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Bill Requiring Higher Wages Puts Council Leader on the Spot
New York Times
Kate Taylor

October 3, 2011
View the Original Article

Supporters of a faltering bill that would require companies in city-subsidized projects to pay higher wages plan a new push to revive the measure, setting up an unwelcome choice for Christine C. Quinn, the City Council speaker, who could anger either labor leaders or business interests by her action on the legislation.

The so-called living wage proposal has the support of 30 of the 51 members of the Council, but is opposed by business leaders and Mayor Michael R. Bloomberg’s administration.

Supporters say they are prepared to compromise and will propose narrowing the number of companies affected by the legislation, to try to protect manufacturers and small businesses.

“We’ve tried very hard here to make something that will not affect a large number of people who were concerned about it,” said one of the bill’s sponsors, Councilman G. Oliver Koppell of the Bronx. The bill, which Mr. Koppell and another council member from the Bronx, Annabel Palma, introduced last year, is modeled on measures that have been enacted around the country. It would require that employees working in city-subsidized projects be paid $10 an hour with benefits, or $11.50 an hour without benefits. Minimum wage is $7.25 an hour.

Supporters say that recently released poverty statistics, which showed one in five New Yorkers living below the poverty line, provide evidence that the bill is needed. The city “has not done enough to advance policies that will strengthen working families,” Councilwoman Letitia James of Brooklyn said.

The city’s Economic Development Corporation has opposed the proposal, citing a $1 million study it commissioned, which found that a wage requirement would hurt employment in the city. Advocates criticized the study as biased, and a discussion of it during a Council hearing in May became heated.

But the sponsors of the measure say that in response to the critique, they will introduce an amended version that would exclude manufacturing businesses, and companies with less than $5 million in annual revenue or under $1 million in city subsidies. The amended measure would also require companies to pay the “living wage” for only 10 years — down from 30 in the original proposal — or for as long as the building in which the company was located received a city subsidy.

A mayoral spokeswoman, Julie Wood, said, “We haven’t seen the bill, but our administration is working to create jobs, not eliminate them by imposing new costs on employers and creating challenges to private investment.”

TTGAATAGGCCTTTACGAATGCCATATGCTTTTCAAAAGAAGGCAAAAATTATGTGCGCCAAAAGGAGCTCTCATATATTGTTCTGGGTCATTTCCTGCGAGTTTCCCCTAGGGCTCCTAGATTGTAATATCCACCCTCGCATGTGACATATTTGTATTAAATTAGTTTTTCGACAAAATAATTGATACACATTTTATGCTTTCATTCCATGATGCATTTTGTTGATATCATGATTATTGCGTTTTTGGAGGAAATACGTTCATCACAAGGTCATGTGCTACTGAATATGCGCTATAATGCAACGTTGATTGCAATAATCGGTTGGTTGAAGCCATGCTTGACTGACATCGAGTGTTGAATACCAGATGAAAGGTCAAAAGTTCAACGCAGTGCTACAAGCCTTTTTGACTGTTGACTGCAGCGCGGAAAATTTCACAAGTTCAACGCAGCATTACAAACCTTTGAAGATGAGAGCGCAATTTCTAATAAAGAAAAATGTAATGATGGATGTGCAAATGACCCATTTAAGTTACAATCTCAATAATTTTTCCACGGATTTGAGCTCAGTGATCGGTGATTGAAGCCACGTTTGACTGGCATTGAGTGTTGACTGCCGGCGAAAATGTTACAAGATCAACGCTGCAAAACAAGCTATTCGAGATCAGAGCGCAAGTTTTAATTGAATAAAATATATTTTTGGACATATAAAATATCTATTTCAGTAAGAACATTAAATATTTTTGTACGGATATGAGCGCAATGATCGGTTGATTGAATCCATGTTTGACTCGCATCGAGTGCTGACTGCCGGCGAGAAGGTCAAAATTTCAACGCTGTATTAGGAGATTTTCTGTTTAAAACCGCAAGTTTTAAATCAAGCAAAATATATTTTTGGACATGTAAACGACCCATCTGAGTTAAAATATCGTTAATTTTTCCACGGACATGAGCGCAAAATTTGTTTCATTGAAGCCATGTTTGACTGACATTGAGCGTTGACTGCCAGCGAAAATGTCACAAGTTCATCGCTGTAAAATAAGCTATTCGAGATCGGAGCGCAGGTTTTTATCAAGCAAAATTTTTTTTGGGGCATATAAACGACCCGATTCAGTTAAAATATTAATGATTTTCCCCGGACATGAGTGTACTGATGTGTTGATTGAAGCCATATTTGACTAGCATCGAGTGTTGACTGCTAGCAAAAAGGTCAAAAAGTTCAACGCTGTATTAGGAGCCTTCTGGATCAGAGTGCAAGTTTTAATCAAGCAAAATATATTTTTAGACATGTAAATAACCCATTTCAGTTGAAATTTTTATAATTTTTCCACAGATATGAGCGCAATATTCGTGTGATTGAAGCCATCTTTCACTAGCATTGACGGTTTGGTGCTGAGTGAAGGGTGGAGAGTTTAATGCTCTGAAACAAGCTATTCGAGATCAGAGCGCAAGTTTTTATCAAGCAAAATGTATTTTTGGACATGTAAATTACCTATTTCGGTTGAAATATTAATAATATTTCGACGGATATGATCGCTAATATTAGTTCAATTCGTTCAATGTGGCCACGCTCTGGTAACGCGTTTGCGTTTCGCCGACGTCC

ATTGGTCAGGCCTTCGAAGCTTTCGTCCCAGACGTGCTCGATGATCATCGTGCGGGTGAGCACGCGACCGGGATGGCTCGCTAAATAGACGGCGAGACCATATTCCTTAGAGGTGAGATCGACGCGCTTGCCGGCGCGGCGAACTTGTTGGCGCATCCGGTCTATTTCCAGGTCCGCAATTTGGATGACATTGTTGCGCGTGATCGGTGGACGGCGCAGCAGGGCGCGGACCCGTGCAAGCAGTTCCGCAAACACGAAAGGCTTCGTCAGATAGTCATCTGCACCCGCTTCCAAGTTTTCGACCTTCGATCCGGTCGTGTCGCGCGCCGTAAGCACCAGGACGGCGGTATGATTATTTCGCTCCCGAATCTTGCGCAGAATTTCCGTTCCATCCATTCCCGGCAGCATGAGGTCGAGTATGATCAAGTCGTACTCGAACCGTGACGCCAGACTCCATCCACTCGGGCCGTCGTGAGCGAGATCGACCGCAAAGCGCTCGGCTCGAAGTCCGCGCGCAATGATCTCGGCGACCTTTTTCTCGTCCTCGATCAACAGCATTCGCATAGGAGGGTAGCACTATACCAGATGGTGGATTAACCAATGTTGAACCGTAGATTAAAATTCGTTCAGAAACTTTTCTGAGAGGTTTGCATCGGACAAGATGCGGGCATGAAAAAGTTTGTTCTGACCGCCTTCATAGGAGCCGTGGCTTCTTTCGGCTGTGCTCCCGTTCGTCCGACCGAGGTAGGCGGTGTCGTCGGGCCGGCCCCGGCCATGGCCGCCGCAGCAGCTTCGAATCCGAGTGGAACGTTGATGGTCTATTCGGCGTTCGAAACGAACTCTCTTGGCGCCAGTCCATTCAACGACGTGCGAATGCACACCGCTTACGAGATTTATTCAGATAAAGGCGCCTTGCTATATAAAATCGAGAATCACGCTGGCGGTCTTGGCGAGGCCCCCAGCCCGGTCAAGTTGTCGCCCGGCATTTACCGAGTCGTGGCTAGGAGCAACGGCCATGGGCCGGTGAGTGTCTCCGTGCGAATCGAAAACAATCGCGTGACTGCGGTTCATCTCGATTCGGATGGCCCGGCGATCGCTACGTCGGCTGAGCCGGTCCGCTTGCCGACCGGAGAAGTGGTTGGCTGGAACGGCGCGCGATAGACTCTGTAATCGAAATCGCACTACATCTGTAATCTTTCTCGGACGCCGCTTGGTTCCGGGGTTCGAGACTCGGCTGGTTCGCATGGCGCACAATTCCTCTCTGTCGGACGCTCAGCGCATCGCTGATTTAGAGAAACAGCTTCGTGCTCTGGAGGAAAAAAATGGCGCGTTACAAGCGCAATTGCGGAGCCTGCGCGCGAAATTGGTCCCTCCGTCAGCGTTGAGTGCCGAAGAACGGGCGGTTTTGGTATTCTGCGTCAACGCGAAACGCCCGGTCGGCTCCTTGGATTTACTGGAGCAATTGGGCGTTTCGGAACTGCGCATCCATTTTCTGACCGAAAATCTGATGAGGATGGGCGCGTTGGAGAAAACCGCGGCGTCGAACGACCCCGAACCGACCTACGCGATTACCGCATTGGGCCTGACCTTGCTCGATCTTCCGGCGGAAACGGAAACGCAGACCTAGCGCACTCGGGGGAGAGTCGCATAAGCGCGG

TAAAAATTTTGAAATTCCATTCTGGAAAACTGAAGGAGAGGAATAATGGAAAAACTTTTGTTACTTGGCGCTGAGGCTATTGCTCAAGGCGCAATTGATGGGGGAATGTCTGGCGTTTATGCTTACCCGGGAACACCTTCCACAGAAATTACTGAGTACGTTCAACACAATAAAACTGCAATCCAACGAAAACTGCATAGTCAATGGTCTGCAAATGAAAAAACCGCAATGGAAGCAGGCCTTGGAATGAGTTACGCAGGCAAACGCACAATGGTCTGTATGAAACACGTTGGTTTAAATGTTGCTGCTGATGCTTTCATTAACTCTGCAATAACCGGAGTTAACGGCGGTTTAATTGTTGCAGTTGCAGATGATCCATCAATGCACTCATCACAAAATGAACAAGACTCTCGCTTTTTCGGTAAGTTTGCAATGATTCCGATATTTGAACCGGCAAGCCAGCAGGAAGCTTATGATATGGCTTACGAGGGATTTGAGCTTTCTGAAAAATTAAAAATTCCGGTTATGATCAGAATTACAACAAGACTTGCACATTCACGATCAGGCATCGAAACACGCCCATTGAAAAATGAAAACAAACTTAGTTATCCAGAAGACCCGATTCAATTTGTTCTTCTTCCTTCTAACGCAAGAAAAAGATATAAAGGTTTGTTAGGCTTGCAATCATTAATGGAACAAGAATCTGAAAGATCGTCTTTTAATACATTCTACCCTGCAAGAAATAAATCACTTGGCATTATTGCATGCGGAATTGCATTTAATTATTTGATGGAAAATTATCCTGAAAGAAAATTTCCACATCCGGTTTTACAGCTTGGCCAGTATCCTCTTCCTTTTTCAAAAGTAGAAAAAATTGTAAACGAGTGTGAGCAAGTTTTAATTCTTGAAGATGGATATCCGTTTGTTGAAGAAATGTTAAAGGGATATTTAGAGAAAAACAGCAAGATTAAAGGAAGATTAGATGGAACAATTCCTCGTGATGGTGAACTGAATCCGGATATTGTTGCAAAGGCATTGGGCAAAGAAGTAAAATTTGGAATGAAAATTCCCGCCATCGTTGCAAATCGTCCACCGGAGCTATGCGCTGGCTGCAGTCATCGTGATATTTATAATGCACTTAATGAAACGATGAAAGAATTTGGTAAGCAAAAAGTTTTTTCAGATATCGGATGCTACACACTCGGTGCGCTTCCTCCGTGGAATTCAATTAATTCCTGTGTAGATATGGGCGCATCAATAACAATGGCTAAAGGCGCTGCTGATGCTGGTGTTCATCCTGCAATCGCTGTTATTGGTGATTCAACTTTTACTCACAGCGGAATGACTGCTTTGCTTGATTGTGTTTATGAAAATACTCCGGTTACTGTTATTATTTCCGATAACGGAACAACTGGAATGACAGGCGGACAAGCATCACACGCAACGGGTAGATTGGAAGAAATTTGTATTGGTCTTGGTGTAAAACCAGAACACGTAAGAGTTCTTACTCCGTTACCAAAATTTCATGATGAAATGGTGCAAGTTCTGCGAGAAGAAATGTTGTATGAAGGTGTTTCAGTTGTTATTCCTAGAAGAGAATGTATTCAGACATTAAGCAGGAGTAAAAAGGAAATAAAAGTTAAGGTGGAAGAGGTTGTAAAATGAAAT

Mr. Bloomberg is still frustrated by the demise, in 2009, of a plan to develop the Kingsbridge Armory in the Bronx into a shopping mall, after a contentious debate over whether to require that tenants of the development pay at least $10 per hour to employees in exchange for the developer’s receiving millions of dollars in tax breaks and incentives.

Ms. Quinn, who is expected to run for mayor in 2013, can kill a bill by not bringing it to a vote. Last year, she shelved a bill that would have required employers to provide paid sick days to their workers; it had the support of a veto-proof majority in the Council but was opposed by business interests.

On Friday, Ms. Quinn’s spokesman, Jamie McShane, said the speaker’s office had not yet received a bill with the proposed amendments and would review it when it did.

Ms. Quinn has courted the business community but also has a long history as a liberal activist, and her handling of the living wage issue is being closely watched by a variety of interest groups. Stuart Appelbaum, the president of the Retail, Wholesale and Department Store Union, which has strongly advocated for the bill, declined to say that opposing the bill would hurt Ms. Quinn’s electoral chances.

But he said: “I think that anyone who wants to hold public office in New York has to be concerned about what’s happening to so many New Yorkers who are struggling to survive. It is the key question that every candidate for public office is going to have to address: How do we prevent New York from becoming a city of the well-to-do and the have-nots, with no middle class in between?”

Kathryn S. Wylde, the president of the Partnership for New York City, a business group, said the advocates deserved credit for trying to make the bill less burdensome. But she said, “Income disparity in America needs to be addressed, but piecemeal actions like a local living wage bill, which will benefit relatively few workers, are likely to make conditions even worse for the vast majority of job seekers.”